Thinking About a Bring Your Own Device Policy? Read This First

Posted by on Sep 30, 2014 10:27:53 AM
Brett Long
BYOD (Bring Your Own Device) - hands raising mobile devices

Most employees now walk around with a "computer" in their pocket that keeps them connected with both the world around them, and the office, 24/7. Inevitably, these smartphones and tablets are used for work and work-related communication.

As a result, companies large and small are being forced to decide whether to supply employees with a company-owned device or give them access to company information on their personal devices—known as BYOD or Bring Your Own Device.

In May of 2013, Spiceworks surveyed small and medium-sized businesses (SMBs). They found then that 61% of SMBs had already implemented a BYOD policy or initiative for employee-owned smartphones, tablets, or computers and the trend is definitively toward increased BYOD adoption, not away from it.

Still, before hopping on the bandwagon, it makes sense to weigh the pros and cons—after all, while BYOD policies offer many advantages, they also come with some potential risks.

A study done by Centrify (which, it should be noted, provides Unified Identity Services), showed that on average more than 15% of enterprise employees have had their personal account or password compromised and 43% have accessed sensitive corporate data on their personal device while on an unsecured network, such as at the airport or coffee shop.

Oh, and what if they were to lose their phone?

The survey showed that 32% would rather contract the flu or go on vacation with their mother-in-law than tell their boss they'd lost their phone.

Combating the Risks: Tackling the Issue of Security

Creating BYOD Security Policies

If employees need access to potentially sensitive data, whether it's customer names and contact information or the ability to take credit card payments via their phones, a company interested in doing a BYOD plan should know it's worth it to do some pre-planning to eliminate or minimize those risks.

Offering a stipend or covering a portion (or all of) employee's monthly phone plan can often convince employees to agree to security enhancing policies.

For example, such a policy might stipulate that if the phone is lost or stolen, your company has the right to wipe the phone (including personal data, like photos and music).

You should review who will be allowed to access company information from their personal device and what information they'll be accessing. Limiting access to those who actually need it will help keep information safe while also reducing operating and hardware costs.

Once the company has decided who has access, it needs a plan for what will happen should one of your people quit, or should they be fired.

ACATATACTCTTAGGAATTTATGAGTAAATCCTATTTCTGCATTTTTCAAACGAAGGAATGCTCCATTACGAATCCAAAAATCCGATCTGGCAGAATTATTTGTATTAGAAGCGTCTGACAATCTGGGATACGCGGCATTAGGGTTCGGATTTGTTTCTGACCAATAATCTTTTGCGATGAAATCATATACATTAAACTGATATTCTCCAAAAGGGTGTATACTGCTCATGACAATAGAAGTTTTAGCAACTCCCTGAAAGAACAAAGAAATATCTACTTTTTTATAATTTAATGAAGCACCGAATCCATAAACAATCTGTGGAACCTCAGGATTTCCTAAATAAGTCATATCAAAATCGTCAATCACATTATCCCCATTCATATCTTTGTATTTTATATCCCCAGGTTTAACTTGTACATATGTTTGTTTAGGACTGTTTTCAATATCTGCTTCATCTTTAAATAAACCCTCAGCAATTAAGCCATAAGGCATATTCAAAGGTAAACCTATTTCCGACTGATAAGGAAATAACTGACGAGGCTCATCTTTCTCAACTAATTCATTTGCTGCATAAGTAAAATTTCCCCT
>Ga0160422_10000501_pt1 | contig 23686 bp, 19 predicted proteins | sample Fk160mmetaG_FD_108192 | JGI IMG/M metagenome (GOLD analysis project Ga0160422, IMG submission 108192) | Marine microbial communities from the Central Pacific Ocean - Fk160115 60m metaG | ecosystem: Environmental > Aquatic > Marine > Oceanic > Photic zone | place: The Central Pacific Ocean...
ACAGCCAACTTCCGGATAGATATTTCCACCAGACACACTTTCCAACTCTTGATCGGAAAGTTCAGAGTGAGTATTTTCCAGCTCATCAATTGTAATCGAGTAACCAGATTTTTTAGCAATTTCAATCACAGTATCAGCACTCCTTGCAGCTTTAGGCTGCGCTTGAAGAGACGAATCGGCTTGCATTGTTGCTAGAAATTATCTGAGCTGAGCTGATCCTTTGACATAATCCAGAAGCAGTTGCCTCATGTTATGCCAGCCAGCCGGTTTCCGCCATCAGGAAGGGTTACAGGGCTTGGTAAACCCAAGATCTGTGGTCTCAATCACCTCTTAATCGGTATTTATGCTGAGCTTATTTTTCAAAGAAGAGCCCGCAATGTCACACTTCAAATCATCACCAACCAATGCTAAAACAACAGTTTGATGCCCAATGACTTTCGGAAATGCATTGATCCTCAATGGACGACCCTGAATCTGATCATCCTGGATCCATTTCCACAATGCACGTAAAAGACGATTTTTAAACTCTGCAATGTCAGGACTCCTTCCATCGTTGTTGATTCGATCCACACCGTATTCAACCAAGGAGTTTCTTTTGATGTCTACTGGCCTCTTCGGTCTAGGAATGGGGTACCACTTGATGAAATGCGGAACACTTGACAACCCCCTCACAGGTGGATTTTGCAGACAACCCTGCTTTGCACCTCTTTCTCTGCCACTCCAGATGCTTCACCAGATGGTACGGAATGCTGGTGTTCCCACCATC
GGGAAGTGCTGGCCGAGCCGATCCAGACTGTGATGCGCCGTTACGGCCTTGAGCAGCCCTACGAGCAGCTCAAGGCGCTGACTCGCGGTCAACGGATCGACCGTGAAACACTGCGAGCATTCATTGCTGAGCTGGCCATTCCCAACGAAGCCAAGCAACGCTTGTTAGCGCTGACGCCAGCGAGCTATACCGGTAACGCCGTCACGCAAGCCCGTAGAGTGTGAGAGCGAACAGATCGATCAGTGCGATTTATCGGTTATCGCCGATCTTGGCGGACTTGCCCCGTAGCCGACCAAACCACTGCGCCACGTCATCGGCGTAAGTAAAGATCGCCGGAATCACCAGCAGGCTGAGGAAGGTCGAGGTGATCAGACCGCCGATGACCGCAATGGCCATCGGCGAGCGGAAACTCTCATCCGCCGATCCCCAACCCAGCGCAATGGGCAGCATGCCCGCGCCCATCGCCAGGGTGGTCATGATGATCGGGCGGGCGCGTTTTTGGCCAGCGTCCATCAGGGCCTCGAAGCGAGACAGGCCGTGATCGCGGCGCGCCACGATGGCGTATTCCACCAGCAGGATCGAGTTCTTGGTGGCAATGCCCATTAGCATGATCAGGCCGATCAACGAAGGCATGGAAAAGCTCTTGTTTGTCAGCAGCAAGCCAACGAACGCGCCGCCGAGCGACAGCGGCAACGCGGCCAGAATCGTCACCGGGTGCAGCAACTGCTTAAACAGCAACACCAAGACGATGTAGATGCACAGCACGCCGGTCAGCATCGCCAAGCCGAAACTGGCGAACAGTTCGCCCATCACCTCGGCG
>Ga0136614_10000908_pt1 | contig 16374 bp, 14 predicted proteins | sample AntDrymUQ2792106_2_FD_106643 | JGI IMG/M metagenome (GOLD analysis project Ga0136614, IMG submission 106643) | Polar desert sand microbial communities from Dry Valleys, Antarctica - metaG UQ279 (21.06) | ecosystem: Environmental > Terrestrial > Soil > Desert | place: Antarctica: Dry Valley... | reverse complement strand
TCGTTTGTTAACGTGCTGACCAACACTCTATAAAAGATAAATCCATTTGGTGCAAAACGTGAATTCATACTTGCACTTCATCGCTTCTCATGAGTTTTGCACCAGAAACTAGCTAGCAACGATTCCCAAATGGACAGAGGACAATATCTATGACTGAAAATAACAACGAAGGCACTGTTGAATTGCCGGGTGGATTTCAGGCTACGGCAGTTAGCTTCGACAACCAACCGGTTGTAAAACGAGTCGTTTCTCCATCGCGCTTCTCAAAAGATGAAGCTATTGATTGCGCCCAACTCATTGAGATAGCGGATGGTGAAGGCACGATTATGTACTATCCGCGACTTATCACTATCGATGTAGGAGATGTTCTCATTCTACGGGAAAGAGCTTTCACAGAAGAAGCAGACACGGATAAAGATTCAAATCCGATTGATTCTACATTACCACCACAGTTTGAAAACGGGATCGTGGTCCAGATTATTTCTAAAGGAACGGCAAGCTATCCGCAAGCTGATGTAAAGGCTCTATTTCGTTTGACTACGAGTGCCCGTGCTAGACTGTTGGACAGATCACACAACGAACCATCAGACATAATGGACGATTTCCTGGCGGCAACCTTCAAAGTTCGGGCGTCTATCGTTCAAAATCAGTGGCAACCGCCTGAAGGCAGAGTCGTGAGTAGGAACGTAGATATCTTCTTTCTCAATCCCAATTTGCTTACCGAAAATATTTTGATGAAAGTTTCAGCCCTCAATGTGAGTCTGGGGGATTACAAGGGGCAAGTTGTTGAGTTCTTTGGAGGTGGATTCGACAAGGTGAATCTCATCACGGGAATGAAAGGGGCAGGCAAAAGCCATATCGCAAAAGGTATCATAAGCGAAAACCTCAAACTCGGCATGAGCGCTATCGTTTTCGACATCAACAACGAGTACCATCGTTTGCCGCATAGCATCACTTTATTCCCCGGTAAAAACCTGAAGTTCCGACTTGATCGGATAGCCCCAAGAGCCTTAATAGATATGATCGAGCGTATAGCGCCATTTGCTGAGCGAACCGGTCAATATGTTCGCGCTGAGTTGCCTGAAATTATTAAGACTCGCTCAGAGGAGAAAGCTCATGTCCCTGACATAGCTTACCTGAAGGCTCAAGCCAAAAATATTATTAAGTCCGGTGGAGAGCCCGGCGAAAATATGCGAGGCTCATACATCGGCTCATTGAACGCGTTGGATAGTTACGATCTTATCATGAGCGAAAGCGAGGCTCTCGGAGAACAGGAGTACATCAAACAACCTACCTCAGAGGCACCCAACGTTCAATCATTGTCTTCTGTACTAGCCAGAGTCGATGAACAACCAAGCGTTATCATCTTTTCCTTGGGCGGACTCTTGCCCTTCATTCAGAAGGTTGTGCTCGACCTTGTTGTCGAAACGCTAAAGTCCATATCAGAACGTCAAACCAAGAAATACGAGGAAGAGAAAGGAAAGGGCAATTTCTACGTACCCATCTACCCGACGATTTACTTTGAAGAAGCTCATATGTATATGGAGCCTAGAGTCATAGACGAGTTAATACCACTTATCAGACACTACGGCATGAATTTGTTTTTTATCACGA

Employee Concerns When Adopting A BYOD Policy

The number one concern employees have when it comes to BYOD policies is privacy—which makes sense, especially once you start talking about the right to access or to wipe the info on the device.

Employees worry that since you've installed security applications, you will monitor their "personal" activities. So if you want employees to comply with company security rules and policies, earning their trust is key — and that means education.

You'll need to be completely transparent about what you will and will not be able to see. It's also often a good idea to review basic security best practices (such as the importance of updating passwords periodically).

Why BYOD Is Worth Considering

While a BYOD policy might require you to re-think some of your existing company-wide policies and create new ones, such policies also come with serious benefits.

Increased productivity. A BYOD policy can increase productivity as much as an extra 37 minutes per week per employee, according to a recent Cisco study. BYOD policies also tend to allow employees to use better hardware than you might be able to (or want to) afford otherwise.

Lower costs. Contrary to expectations, many companies have found BYOD policies, despite increasing the diversity of devices used, actually reduces IT overhead and troubleshooting costs. Perhaps because employees are already familiar with the device or because it's actually a better device. In addition to employee familiarity with their devices, allowing them to bring their own means less hardware to purchase for the company.

Enhanced employee morale. When BYOD is done right, your team is using a great device that they choose; you're sending the message that you trust them with important information and they are actually able to do their jobs better...

That means, when done right, BYOD can be a big win-win for both you and your team.

Do you offer your employees a company-issued device or do you have a BYOD policy? Let us know in the comments.

Topics: Mobile Technology